3. That getting behind on everything else for the sake of writing makes me unhappy. My central professional commitment is teaching, which means class preparation, reading student writing, meeting with students, and—needless to say—lots of email. I need to get these things and any associated administrative work done in order to be comfortable writing. This prioritization is not something that always works well; if writing is put last, it will sometimes be left out. Taking AcWriMo as an opportunity be more aware of how I spend my time allowed me to see that my days fall into three basic types: days when I genuinely can’t write; days when I can and do; and then days when I could except that my inefficiency and inattentiveness mean that I’m unproductive. Accepting the first type as legitimate helps me to turn my attention to reducing the third type.
4. That making myself read is always my biggest challenge. Reading makes me impatient; the ideal pace for reading is slower than I like things to be and requires more intellectual flexibility than I naturally possess. Writing, on the other hand, allows me to be active and creative. Of course, good academic reading must be active and can be creative, but it’s still not an activity that comes easily to me. When AcWriMo begins in 2013, I’ll need to have a well-researched project in hand, ready for a month of intensive writing. In the meantime, I hope to turn my attention to solving this persistent weakness in my research process.
5. That my writing process is unduly hampered by pre-emptive anxiety. It doesn’t speak well of me, but I have come to accept how easily I am thrown off my game by potential problems. Current problems would be one thing: it is genuinely hard to write when you hit a conceptual roadblock. But I am dissuaded from writing by the mere possibility of problems in the future. What if I’ve chosen the wrong approach to this issue? What if my observations are completely trite? What if my argumentation doesn’t fit my desired conclusions? The sane reaction, obviously, is to keep writing until the potential problem becomes a real problem or fails to materialize. I’m working on getting better at blocking out the ‘whatifs’ when I write. Do you know that Shel Silverstein poem? It’s one of my favourite kids’ poems: Last night while I lay thinking here/Some Whatifs crawled inside my ear/And pranced and partied all night long/And sang their same old Whatif song:/Whatif I flunk that test?/Whatif green hair grows on my chest?/Whatif nobody likes me?/Whatif a bolt of lightning strikes me?…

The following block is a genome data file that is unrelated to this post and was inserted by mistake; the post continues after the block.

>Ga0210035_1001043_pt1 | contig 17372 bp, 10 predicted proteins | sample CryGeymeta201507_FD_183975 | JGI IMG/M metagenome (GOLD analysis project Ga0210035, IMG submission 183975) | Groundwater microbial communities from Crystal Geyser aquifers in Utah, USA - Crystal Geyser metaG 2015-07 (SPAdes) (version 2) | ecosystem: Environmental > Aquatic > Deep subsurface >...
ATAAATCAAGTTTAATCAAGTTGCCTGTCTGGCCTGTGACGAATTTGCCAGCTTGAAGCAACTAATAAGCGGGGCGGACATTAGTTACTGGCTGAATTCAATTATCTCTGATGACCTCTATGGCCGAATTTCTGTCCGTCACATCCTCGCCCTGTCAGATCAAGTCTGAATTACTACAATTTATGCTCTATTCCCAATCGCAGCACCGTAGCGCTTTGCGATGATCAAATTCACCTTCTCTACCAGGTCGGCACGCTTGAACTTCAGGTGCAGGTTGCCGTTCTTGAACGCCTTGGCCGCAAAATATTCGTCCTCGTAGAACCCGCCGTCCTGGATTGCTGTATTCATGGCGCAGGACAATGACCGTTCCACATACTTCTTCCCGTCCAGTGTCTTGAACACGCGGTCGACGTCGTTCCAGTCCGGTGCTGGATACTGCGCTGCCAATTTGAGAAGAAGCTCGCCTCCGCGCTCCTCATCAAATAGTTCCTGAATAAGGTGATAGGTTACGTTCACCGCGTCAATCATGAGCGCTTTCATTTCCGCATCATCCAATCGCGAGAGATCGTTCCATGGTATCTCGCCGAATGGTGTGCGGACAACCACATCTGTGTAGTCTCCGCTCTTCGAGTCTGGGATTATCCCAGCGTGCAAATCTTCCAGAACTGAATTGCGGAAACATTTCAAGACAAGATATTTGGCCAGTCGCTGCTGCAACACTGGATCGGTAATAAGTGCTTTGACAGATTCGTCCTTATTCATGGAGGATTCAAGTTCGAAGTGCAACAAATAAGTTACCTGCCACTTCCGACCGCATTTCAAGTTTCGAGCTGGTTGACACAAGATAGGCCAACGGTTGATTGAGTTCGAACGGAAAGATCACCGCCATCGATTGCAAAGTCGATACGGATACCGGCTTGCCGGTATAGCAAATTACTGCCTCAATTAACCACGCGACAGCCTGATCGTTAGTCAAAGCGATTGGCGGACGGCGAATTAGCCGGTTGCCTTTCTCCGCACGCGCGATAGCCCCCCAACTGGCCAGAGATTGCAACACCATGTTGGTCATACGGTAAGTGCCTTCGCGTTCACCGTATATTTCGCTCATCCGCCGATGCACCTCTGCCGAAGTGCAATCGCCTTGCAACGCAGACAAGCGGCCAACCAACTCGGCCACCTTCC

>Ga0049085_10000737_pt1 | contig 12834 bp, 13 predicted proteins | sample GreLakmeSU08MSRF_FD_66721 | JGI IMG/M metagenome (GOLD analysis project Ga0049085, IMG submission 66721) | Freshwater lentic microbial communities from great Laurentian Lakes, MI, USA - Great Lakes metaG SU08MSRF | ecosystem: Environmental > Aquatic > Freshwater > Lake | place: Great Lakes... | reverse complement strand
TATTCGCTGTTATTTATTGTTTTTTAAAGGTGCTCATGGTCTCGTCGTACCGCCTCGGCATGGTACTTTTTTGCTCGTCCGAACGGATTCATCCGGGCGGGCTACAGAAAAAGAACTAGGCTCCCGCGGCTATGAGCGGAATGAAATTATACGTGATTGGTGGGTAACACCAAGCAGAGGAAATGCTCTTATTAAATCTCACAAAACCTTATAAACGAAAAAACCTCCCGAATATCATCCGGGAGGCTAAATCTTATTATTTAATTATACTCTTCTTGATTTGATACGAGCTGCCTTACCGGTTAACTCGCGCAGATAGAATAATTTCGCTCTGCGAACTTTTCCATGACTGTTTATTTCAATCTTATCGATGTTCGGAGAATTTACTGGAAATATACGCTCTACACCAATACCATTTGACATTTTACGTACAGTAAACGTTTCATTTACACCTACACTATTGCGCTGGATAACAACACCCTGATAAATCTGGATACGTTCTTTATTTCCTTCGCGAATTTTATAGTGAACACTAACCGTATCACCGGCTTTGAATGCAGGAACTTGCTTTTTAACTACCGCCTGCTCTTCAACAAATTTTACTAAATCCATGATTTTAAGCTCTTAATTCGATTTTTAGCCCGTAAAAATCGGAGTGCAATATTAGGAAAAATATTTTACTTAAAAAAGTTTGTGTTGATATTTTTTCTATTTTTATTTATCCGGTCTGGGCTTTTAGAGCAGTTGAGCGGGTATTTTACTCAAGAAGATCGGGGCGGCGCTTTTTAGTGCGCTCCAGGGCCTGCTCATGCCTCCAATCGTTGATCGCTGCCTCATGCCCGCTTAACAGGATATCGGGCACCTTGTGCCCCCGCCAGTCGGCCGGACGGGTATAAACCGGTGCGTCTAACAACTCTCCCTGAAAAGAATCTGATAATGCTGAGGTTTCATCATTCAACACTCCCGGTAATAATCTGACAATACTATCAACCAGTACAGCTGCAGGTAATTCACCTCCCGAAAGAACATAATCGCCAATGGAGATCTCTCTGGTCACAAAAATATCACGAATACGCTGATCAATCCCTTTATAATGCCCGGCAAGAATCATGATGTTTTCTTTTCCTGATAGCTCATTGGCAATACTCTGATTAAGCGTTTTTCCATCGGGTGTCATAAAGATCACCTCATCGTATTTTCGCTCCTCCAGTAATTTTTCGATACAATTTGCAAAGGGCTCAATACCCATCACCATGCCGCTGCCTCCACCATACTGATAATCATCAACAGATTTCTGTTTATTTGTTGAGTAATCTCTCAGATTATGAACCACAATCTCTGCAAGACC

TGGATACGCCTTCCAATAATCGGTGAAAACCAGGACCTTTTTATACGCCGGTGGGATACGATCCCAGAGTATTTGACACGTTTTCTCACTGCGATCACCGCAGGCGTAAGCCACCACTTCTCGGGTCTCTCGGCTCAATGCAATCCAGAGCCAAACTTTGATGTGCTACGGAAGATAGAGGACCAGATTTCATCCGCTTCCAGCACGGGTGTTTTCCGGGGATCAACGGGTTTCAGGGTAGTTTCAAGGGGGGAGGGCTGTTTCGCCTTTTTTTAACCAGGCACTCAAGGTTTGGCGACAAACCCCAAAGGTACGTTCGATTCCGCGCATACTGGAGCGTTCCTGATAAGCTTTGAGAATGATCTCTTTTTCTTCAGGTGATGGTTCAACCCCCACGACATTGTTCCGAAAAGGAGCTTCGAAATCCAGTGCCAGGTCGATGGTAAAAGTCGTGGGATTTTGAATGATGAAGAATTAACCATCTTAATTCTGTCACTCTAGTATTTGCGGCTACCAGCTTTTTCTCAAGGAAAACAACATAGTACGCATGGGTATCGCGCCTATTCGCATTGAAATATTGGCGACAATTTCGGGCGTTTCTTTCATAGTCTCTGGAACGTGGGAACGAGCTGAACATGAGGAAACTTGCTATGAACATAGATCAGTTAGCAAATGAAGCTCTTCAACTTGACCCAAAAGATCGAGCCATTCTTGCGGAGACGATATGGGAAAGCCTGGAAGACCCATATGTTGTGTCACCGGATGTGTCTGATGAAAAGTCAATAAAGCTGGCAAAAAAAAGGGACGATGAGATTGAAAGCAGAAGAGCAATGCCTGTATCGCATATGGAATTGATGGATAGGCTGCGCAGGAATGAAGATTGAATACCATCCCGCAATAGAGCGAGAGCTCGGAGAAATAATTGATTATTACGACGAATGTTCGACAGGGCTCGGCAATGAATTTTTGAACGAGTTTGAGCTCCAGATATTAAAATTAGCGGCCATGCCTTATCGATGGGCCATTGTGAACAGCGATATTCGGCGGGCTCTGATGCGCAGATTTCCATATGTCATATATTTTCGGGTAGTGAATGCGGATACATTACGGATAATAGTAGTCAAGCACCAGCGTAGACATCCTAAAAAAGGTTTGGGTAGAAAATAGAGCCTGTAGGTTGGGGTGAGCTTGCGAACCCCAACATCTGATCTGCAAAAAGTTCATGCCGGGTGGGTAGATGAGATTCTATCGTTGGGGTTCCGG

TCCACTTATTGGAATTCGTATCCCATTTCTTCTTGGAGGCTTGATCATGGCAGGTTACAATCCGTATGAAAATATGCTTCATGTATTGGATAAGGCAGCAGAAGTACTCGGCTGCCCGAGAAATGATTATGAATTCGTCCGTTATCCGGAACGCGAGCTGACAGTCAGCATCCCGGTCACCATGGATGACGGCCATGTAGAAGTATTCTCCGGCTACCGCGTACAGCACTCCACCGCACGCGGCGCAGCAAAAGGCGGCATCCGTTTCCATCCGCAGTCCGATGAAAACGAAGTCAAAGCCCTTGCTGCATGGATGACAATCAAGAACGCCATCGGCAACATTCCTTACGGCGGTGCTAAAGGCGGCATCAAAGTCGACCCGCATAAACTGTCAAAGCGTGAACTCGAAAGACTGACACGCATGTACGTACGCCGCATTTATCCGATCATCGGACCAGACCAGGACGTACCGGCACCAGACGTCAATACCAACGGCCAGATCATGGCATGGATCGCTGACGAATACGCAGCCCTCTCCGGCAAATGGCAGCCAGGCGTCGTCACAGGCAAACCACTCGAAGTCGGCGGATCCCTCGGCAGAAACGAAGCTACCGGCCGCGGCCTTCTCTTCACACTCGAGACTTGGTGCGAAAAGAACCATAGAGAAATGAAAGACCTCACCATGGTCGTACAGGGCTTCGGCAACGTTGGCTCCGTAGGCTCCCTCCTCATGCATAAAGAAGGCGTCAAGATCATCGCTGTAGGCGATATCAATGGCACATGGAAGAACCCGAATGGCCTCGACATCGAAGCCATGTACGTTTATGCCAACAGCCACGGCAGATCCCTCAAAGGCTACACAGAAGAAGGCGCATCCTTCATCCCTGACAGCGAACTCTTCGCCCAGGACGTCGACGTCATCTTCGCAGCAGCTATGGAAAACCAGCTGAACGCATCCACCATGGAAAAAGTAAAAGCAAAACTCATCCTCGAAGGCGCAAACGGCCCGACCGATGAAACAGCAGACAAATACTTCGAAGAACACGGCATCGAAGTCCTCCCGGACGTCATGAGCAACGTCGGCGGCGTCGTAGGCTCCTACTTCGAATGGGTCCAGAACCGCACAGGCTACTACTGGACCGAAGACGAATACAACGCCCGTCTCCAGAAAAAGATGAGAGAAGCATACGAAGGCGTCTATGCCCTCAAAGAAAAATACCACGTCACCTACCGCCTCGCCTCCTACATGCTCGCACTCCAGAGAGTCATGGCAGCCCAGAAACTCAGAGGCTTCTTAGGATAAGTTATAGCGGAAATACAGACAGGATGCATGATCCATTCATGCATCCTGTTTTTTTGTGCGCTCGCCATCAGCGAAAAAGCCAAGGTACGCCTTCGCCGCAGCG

6. That blogging is a lot more than just writing. I was so struck this month how much time I spend preparing each post (beyond the time spent writing) and how much time I spend in general maintenance and social media engagement. This entire process is one that I love, but it is time spent and not exactly time spent writing. When thinking about how to allocate appropriate time to writing, I need to think about all the facilitation and administration that goes along with having a blog. (Pat Thomson had a very interesting post this week on blogging and social media participation as a complex form of academic labour that breaks down any simple dichotomy between work and leisure.)
7. That traditional academic writing can be restful after the immediacy of blogging. At the beginning of the month, I felt a little uncomfortable to be writing in other than a blogging or microblogging format. The lack of feedback felt strange; like when you put an actual letter in an actual mailbox and then wonder, six hours later, why you haven’t heard back yet. But once I got over the strangeness, I found it very restful. Once again, I could take advantage of the ‘nobody ever has to read this but me if it’s awful’ strategy that got me through my entire dissertation. That’s a hard strategy to employ in blog writing; knowing that I’ll be publishing in the coming days (or even hours) means that I have to be fairly committed to what I am writing at the moment of composition. It was lovely to write with a broader time frame in mind, knowing that I could finish the whole article with the luxury of returning to it with a critical eye later.
Overall, AcWriMo was a great chance to focus on what both writing and not writing look like for me right now. In particular, this month gave me a unique opportunity to reflect on the role of writing in this phase of my life: without the pressure to produce a dissertation, without the anxiety that accompanied my recent promotion process, and with the very different rhythm of maintaining a blog. I look forward to continuing to reflect upon the experience of academic writing amidst the wonderful online academic writing community; thank you to the people at PhD2Published and all the AcWriMo participants for the encouragement and all the engaging commentary. I hope you are all able to continue to, in the memorable words of an AcWriMo participant, ‘write like there’s no December’.